- Dated: mid-17th century
- Maker: Rundell Bridge & Rundell
- Culture: Dutch and English
- Medium and techniques: ivory, animal materials, steel, gilt/carved, gilded, etched
- Measurements: overall length 96.5 cm; blade length 80.5 cm
- Provenance: the hilt: Rundell, Bridge and Rundell; from whom bought by George IV, 1820 (£21, invoice dated 9th July)
The elaborately carved hilt of this sword depicts the rescue of Andromeda by Perseus, who descends on his winged horse Pegasus to destroy the fierce dragon tormenting his captive. It resembles ivory carvings produced at Maastricht in Holland during the mid-seventeenth century, when ivory was being imported in quantity by the Dutch East India Company.
The hilt consists of four separate pieces: the pommel and grip (with Perseus and the chained Andromeda), the knuckle-guard (with the long neck and mouth of the dragon); the quillon-block and rear quillon (the dragon’s back and tail); and the somewhat diminished shells, carved with the dragon’s wings and feet. A.V.B. Norman related it in style to the work of Maastricht carvers, in particular on the stocks of a pair of pistols in the Wallace Collection.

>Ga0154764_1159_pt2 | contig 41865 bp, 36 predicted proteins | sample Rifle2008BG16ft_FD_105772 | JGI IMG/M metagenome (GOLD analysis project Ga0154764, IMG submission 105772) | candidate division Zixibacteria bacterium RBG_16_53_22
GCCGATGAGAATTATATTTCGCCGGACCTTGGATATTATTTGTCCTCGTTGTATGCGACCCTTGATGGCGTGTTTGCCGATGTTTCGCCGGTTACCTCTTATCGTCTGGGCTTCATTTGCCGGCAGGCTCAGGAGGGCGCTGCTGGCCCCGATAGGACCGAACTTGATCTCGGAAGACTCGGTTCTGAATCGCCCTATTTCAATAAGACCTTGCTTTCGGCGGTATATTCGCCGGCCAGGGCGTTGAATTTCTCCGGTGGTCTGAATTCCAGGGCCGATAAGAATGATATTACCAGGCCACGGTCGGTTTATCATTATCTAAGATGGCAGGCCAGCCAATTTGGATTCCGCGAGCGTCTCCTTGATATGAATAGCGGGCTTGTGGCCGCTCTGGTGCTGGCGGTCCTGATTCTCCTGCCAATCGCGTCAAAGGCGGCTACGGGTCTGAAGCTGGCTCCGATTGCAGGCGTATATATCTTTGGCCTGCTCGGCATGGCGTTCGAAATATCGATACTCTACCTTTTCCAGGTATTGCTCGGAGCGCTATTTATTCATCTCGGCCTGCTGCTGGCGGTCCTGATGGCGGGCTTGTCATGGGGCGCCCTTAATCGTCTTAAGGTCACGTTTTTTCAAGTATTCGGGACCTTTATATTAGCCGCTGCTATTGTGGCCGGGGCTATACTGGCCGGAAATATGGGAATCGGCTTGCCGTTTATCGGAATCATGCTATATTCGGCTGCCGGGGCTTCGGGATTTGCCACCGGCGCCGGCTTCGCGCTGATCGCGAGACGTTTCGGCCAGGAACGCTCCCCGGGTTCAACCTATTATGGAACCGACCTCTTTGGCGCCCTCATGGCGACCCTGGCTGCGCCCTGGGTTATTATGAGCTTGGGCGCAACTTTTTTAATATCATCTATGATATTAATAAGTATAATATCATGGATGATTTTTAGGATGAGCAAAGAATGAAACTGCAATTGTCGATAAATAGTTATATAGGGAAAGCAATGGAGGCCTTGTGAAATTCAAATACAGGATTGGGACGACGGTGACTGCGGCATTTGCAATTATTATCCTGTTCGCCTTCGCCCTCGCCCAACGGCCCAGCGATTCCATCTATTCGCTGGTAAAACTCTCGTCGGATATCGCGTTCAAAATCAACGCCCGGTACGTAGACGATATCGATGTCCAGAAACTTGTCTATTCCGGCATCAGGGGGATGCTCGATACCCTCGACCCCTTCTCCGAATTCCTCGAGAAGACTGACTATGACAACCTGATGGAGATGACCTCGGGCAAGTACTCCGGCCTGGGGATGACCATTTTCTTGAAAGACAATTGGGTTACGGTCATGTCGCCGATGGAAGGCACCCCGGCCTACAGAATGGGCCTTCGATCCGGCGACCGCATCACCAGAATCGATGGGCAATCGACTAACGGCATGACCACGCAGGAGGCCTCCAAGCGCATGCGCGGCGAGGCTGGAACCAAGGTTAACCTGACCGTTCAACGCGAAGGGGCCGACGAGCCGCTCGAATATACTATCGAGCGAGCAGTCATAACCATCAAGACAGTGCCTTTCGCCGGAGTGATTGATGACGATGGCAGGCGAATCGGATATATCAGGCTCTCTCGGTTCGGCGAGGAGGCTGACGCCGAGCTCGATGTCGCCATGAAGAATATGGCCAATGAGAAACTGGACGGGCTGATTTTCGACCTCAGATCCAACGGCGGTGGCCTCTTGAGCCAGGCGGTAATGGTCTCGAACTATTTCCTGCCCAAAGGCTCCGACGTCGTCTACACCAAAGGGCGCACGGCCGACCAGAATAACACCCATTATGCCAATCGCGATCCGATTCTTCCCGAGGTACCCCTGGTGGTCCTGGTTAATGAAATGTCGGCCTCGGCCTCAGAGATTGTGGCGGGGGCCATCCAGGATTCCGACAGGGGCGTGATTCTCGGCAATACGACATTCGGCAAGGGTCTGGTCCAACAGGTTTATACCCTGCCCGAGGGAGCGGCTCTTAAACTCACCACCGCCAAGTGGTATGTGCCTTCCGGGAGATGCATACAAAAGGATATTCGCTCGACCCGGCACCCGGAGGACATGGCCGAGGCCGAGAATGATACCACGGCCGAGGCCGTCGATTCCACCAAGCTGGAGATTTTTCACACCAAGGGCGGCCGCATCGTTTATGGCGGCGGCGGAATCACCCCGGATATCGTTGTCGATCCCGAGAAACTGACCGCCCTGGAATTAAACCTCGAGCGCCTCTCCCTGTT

The wavy-edged blade, which was added after the hilt entered George IV’s collection in 1820, is etched on one side with the half-length figure of a woman in the fashionable dress of around 1700, and on the other side with a bust of a man, similarly dressed. It was probably made in Germany around that date. The blade was waved during forging rather than by the more usual method of filing the edges of a conventional blade.